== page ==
Washington state Parks to hire aides for summer

Applications are open now through August.

From a press release:

The Washington State Parks and Recreation Commission has announced job openings for hundreds of seasonal park aides to help operate state parks during the 2018 summer season.

Each summer, State Parks employs 400 park aides and 45 senior park aides to work the busy season, which runs from May through September. Park aides are all ages and backgrounds. They work in parks all over the state and in many different terrains and climates, depending on location. They help out in parks by registering campers, tending trails, cleaning campgrounds and comfort stations and performing a variety of custodial maintenance chores. They also may staff park offices, interact with visitors and help with interpretive and educational programs.

To read about current and former park aides’ experiences, visithttp://parks.state.wa.us/1056/Park-Aides. View a testimonial from a former park aide here:https://www.youtube.com/watch?v=XiV1NMviuXA

Applications are open now through August. The jobs pay between $12.24 and $15.62 an hour, depending on qualifications and experience. To learn more and apply, visitwww.careers.wa.gov, and use the search box to type in “park aide” or the name of a specific state park.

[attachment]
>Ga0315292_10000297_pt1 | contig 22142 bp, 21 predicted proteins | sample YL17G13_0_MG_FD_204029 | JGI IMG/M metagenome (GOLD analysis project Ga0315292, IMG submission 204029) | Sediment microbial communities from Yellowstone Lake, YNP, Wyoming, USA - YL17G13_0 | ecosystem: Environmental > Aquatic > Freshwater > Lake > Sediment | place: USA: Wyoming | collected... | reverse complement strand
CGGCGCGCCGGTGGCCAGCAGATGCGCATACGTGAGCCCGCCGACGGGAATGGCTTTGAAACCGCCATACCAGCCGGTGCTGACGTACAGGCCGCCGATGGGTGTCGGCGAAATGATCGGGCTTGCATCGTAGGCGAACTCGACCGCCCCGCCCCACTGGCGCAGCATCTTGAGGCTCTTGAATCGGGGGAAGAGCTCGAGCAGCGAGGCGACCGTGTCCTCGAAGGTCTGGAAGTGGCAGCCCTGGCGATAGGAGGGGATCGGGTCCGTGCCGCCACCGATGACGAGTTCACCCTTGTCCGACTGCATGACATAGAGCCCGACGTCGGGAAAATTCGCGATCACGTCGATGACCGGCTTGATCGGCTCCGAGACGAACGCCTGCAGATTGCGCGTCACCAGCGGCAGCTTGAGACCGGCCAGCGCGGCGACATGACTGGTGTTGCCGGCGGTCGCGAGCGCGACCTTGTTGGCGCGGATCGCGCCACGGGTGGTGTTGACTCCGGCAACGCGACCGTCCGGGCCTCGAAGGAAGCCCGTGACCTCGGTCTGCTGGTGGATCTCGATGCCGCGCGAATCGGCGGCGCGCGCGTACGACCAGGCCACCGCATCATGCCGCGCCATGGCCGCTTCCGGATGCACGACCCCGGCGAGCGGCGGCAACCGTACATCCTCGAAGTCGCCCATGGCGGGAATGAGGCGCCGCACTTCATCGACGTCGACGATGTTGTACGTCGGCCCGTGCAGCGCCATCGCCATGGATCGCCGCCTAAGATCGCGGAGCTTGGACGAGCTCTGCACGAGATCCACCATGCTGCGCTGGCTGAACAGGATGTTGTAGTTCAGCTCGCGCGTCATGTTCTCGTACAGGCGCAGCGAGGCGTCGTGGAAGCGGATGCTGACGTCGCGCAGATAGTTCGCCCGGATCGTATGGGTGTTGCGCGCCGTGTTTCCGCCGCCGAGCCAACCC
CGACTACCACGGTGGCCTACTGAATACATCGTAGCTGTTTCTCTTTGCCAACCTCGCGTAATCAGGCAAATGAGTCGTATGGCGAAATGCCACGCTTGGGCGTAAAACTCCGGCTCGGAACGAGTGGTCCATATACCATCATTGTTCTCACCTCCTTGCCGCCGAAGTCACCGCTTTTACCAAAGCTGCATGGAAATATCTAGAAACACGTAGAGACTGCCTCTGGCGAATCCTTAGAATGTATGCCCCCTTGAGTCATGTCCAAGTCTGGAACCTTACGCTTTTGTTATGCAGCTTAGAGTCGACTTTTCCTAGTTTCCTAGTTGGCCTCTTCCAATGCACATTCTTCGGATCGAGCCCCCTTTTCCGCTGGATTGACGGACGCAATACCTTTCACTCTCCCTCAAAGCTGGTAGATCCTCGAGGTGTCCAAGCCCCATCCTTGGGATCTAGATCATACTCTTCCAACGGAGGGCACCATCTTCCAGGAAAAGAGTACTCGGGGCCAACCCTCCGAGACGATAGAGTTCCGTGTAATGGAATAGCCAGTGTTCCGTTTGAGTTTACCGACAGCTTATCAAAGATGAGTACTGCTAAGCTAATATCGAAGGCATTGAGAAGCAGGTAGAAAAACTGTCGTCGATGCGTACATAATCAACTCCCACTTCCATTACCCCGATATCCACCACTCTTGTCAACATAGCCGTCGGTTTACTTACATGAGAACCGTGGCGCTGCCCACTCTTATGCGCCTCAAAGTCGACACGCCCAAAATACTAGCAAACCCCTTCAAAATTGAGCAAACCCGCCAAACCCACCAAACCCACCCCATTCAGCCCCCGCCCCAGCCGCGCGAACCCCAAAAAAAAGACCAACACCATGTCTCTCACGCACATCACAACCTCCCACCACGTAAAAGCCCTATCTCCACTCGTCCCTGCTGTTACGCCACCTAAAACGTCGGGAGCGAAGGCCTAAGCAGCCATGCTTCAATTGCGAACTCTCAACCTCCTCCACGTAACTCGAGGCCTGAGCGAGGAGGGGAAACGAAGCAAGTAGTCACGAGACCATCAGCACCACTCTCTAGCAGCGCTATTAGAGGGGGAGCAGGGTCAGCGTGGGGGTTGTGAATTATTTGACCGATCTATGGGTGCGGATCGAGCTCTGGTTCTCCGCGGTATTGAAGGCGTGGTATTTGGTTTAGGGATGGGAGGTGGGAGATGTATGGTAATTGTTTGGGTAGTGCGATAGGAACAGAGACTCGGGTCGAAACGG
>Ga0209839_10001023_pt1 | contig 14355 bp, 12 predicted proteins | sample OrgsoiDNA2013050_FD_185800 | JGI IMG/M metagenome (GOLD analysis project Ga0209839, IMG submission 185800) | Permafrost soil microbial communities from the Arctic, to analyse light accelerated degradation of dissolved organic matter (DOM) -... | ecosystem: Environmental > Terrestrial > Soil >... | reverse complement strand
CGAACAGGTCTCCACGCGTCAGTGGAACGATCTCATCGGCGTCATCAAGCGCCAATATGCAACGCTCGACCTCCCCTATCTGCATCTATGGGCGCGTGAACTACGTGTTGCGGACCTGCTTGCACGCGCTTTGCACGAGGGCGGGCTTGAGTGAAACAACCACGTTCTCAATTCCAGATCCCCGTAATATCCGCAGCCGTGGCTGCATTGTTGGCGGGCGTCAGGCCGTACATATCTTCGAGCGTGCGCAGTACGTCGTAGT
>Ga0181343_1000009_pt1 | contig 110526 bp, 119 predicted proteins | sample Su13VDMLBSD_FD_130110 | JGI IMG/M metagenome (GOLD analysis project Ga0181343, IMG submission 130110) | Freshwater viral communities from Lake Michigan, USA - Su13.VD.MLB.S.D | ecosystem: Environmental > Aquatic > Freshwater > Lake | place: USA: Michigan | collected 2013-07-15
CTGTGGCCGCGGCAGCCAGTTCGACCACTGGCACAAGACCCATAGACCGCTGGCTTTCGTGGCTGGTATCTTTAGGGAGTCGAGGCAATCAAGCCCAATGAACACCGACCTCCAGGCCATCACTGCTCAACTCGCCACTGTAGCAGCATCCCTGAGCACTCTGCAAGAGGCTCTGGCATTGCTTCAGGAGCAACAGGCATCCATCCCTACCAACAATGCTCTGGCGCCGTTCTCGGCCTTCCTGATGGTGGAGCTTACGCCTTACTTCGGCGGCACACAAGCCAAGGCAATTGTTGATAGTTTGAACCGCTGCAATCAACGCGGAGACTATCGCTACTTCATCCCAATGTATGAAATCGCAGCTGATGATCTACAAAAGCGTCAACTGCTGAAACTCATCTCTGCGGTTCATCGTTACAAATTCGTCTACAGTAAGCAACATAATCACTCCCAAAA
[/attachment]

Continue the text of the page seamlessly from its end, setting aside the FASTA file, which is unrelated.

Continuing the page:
Park aides are essential to summer operations in Washington state parks. Those who have served as park aides report they have received benefits well beyond a paycheck, as they learn about parks and the natural and cultural resources in State Parks’ care. Park aides gain people skills by interacting with the public and working with a team. They also may learn everything from trail-building techniques to how to use and operate small power tools and equipment.

For some, a working as a park aide leads to a career path, said State Parks Director Don Hoch.

“A seasonal park aide position may be perfect for a high school or college student who just needs a good solid summer job—or for a person of any age looking for a great seasonal job outdoors,” Hoch said. “But many also find the park aide job to be the first step onto a lifelong career path in parks and recreation or environmental work. I, myself—and many others I know in the parks and recreation field—started out as a park aide somewhere. That’s where we discovered our passion.”


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